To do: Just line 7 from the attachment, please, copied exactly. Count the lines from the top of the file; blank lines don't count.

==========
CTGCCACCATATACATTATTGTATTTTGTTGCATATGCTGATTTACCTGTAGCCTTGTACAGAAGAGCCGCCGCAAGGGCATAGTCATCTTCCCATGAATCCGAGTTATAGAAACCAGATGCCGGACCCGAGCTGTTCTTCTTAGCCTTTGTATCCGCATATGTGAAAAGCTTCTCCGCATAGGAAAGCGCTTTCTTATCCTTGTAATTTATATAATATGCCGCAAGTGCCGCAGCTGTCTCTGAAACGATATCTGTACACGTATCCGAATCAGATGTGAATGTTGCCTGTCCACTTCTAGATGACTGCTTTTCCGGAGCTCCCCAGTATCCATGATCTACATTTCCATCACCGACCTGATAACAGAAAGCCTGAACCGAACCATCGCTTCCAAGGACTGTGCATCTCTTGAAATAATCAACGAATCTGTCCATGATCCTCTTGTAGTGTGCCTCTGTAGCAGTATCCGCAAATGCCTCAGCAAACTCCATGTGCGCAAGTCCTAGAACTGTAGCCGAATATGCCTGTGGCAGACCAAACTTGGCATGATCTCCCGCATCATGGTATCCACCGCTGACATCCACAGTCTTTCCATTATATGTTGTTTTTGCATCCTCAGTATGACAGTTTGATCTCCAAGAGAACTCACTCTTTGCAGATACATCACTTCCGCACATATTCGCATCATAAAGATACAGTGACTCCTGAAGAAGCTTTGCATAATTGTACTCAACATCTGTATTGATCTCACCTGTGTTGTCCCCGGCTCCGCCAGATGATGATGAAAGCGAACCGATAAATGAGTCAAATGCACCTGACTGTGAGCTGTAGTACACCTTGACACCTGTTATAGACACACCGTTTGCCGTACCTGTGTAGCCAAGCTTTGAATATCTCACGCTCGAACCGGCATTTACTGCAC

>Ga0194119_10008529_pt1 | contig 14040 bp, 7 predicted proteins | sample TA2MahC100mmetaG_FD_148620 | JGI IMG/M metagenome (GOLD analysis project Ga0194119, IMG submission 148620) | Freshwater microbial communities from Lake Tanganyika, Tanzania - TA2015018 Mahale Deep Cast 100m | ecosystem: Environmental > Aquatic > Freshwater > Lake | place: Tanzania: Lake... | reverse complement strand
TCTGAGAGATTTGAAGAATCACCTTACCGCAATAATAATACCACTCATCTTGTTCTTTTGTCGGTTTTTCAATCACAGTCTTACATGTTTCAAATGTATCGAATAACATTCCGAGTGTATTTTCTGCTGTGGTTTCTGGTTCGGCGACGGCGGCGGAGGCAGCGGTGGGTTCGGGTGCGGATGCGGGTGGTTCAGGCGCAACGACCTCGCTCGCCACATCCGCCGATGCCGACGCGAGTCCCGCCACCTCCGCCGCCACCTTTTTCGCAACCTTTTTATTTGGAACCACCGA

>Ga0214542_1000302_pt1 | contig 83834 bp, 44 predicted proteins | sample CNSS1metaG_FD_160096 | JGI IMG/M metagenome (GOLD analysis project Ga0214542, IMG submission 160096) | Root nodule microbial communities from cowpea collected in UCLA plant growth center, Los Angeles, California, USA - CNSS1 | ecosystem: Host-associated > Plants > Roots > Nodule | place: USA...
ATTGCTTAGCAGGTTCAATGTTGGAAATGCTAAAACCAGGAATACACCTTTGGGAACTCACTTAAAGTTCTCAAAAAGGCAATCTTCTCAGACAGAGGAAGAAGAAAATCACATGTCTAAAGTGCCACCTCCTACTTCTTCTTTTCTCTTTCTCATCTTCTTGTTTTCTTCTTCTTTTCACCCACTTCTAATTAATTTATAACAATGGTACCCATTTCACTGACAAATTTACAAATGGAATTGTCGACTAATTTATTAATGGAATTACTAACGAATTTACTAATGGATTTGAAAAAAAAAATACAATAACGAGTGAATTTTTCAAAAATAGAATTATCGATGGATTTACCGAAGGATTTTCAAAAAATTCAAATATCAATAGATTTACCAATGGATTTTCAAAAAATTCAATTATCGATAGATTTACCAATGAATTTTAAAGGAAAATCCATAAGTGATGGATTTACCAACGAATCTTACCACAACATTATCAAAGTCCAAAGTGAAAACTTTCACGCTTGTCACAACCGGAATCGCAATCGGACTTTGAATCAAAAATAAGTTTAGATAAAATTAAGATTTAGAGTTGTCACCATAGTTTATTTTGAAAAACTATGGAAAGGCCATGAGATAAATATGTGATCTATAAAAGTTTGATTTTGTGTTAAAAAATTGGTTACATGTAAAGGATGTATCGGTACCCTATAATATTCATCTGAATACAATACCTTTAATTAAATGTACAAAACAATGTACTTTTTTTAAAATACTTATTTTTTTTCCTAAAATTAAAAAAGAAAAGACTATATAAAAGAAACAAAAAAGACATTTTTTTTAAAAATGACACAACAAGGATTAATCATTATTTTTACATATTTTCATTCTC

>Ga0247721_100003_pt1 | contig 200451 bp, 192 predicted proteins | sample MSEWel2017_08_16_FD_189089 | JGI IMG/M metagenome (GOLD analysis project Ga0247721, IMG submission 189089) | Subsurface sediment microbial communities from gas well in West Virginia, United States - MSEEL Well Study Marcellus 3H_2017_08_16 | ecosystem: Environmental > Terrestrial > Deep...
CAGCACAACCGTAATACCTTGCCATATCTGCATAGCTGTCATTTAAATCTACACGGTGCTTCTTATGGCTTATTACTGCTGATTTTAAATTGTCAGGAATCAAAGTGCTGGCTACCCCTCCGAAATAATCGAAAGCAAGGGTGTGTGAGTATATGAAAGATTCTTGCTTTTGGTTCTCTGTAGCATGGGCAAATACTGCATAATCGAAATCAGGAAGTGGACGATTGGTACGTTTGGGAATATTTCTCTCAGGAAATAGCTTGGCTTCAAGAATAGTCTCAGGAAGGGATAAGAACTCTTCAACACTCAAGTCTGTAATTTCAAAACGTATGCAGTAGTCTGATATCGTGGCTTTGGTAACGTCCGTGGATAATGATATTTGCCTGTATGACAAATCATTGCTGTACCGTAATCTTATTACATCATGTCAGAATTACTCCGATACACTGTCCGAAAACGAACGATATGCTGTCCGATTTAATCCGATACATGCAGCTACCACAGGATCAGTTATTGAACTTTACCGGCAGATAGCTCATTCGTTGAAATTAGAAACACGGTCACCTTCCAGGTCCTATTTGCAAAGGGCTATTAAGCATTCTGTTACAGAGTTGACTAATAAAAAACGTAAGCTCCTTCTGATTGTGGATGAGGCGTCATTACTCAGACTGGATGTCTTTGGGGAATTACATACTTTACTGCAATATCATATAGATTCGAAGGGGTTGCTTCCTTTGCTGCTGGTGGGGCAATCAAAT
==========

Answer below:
CAGCACAACCGTAATACCTTGCCATATCTGCATAGCTGTCATTTAAATCTACACGGTGCTTCTTATGGCTTATTACTGCTGATTTTAAATTGTCAGGAATCAAAGTGCTGGCTACCCCTCCGAAATAATCGAAAGCAAGGGTGTGTGAGTATATGAAAGATTCTTGCTTTTGGTTCTCTGTAGCATGGGCAAATACTGCATAATCGAAATCAGGAAGTGGACGATTGGTACGTTTGGGAATATTTCTCTCAGGAAATAGCTTGGCTTCAAGAATAGTCTCAGGAAGGGATAAGAACTCTTCAACACTCAAGTCTGTAATTTCAAAACGTATGCAGTAGTCTGATATCGTGGCTTTGGTAACGTCCGTGGATAATGATATTTGCCTGTATGACAAATCATTGCTGTACCGTAATCTTATTACATCATGTCAGAATTACTCCGATACACTGTCCGAAAACGAACGATATGCTGTCCGATTTAATCCGATACATGCAGCTACCACAGGATCAGTTATTGAACTTTACCGGCAGATAGCTCATTCGTTGAAATTAGAAACACGGTCACCTTCCAGGTCCTATTTGCAAAGGGCTATTAAGCATTCTGTTACAGAGTTGACTAATAAAAAACGTAAGCTCCTTCTGATTGTGGATGAGGCGTCATTACTCAGACTGGATGTCTTTGGGGAATTACATACTTTACTGCAATATCATATAGATTCGAAGGGGTTGCTTCCTTTGCTGCTGGTGGGGCAATCAAAT